The Tardbp allele was knocked out specifically in the postmitotic pyramidal neurons in the forebrain by crossing mice carrying the Tardbp conditional allele (Tardbplx) with mice carrying a Cre-recombinase transgene driven by the CaMKIIα-promoter. The viability and weight of the mice were monitored regularly. Genotyping of the mice was performed by PCR of genomic DNAs from the tail biopsies.

RNA-seq analysis

For RNA-seq, the rRNA-depleted cortical RNAs from three biological replicates of sex-matched TDP-43 cKO as well as littermate Ctrl mice were converted to cDNAs and sequenced them in a strand-specific manner at National Center of Genomic Medicine (NCGM).. The RNAs were extracted from intact mouse cortical tissues and their concentrations determined using NanoDrop 8000 (Thermo Scientific). The RNA integrity was determined by Fragment Analyzer (Advanced Analytical Technologies). cDNAs from 5 μg of total RNA was used as an input material for library preparation using TruSeq RNA Sample Preparation Kit v2 (Illumina). Insert sizes of the libraries were confirmed using Fragment Analyzer (Advanced Analytical Technologies). The libraries were multiplexed and then sequenced on Illumina HiSeq2000 (Illumina) to generate 50 M of pair end 100 base pair reads per library. Data were processed using the TopHat, Cufflinks [77] and MISO [40].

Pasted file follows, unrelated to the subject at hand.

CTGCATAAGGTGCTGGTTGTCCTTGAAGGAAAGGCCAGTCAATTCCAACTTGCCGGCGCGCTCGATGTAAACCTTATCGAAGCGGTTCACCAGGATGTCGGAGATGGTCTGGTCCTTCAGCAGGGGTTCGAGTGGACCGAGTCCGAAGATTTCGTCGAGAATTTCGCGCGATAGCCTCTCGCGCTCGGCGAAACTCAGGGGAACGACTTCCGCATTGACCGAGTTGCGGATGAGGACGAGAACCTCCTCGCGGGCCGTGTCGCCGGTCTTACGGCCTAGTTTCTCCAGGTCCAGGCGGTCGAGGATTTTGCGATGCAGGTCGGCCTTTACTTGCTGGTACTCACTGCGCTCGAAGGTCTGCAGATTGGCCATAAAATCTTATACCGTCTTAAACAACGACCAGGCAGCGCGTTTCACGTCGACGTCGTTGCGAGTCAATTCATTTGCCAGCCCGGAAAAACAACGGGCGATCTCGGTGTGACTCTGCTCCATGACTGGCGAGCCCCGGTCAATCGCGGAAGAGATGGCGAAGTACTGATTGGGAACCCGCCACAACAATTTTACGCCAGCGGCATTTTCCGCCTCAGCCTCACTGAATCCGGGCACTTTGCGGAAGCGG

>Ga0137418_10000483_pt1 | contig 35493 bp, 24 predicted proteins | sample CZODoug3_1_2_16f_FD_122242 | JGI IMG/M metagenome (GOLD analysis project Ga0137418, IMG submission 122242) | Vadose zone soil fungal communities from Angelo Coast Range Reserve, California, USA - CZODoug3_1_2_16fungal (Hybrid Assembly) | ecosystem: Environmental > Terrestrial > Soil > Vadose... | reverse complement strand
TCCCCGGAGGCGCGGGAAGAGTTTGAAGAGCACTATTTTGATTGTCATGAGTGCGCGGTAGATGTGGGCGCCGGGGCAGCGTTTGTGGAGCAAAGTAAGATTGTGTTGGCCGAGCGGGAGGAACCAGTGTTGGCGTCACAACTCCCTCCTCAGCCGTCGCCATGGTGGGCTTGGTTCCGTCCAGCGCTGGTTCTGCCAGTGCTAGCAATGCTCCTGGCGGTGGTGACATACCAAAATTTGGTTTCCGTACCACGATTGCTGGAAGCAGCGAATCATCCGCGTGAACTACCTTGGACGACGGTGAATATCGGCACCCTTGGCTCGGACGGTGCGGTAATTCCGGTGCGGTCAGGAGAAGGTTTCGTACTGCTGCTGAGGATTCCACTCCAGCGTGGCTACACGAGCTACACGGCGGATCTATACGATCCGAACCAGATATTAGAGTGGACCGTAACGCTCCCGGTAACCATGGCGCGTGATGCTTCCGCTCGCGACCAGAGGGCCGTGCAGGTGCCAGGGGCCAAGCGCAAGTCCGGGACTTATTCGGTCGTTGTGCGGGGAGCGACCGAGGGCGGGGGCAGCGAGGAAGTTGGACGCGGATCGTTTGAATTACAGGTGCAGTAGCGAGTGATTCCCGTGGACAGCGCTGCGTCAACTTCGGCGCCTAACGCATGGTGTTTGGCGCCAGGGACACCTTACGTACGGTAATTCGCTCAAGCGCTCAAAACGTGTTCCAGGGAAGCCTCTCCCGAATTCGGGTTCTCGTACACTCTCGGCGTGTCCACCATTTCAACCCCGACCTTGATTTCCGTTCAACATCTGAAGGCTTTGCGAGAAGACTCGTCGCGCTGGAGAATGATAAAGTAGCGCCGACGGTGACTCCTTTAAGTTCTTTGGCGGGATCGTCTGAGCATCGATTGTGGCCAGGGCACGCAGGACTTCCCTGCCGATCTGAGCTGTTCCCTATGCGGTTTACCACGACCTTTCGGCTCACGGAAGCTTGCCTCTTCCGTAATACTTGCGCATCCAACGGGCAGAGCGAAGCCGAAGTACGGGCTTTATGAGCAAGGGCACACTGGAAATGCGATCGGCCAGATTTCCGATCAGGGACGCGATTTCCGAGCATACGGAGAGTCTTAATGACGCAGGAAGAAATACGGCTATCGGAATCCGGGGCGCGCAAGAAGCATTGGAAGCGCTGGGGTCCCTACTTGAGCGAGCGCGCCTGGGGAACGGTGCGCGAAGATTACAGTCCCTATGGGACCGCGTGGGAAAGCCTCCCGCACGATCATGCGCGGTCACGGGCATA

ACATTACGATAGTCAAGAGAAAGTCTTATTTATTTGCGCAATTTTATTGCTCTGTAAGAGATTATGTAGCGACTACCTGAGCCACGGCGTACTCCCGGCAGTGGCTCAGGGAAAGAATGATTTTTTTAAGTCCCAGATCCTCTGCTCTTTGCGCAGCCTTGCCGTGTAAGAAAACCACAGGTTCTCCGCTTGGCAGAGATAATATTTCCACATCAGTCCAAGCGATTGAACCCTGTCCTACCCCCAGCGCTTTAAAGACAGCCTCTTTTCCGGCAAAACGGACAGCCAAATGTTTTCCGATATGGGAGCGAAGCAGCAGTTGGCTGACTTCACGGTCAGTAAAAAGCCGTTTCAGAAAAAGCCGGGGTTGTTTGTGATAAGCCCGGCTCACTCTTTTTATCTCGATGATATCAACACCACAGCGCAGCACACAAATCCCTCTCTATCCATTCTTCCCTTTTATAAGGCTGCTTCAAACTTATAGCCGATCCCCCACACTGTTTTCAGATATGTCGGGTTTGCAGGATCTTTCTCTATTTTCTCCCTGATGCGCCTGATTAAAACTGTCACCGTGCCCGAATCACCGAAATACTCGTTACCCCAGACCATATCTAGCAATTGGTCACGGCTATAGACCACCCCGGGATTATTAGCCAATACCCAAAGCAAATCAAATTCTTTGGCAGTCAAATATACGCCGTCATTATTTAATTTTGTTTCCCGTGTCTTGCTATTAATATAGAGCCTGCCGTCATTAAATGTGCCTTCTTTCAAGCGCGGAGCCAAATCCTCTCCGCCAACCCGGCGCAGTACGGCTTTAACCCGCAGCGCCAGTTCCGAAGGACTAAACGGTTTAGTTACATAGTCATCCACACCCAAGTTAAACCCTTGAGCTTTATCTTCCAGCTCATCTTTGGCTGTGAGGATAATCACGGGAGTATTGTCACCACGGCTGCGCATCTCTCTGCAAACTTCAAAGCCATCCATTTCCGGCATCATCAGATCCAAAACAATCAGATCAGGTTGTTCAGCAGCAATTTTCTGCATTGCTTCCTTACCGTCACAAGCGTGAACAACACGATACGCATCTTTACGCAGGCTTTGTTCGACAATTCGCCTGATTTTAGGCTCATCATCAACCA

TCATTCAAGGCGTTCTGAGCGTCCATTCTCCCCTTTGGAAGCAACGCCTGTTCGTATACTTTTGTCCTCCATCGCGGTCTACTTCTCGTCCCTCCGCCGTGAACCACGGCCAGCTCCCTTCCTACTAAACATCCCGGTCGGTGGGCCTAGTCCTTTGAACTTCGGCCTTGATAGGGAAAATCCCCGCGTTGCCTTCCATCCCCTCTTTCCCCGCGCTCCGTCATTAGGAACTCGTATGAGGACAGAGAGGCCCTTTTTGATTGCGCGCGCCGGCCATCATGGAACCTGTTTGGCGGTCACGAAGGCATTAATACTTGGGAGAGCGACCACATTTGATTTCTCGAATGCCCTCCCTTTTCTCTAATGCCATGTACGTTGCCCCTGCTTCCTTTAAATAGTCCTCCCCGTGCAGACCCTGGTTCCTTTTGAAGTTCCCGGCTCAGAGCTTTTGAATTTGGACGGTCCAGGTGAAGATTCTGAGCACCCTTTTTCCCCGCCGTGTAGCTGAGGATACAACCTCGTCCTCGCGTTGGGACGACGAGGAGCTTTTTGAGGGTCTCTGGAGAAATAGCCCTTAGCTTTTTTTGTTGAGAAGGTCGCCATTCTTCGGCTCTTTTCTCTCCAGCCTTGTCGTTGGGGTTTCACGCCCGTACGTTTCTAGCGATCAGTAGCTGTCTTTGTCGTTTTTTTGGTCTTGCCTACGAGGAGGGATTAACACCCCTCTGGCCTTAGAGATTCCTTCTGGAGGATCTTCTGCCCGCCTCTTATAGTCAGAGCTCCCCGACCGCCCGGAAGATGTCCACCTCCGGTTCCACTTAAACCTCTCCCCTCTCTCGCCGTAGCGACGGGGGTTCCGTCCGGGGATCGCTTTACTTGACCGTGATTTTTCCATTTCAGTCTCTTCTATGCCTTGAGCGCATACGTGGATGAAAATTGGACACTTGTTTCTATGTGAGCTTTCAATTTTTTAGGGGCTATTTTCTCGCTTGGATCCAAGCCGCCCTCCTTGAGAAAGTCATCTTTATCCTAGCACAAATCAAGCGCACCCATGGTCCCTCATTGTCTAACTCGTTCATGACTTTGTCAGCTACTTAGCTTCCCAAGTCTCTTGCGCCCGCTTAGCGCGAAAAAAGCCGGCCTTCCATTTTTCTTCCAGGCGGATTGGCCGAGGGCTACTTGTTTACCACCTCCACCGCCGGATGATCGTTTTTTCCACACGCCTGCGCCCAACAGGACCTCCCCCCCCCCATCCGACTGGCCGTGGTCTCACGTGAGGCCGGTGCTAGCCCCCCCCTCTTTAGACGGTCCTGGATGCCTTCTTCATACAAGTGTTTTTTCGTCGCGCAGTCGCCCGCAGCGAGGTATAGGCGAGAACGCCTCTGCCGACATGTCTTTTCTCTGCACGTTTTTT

RNA-seq normalization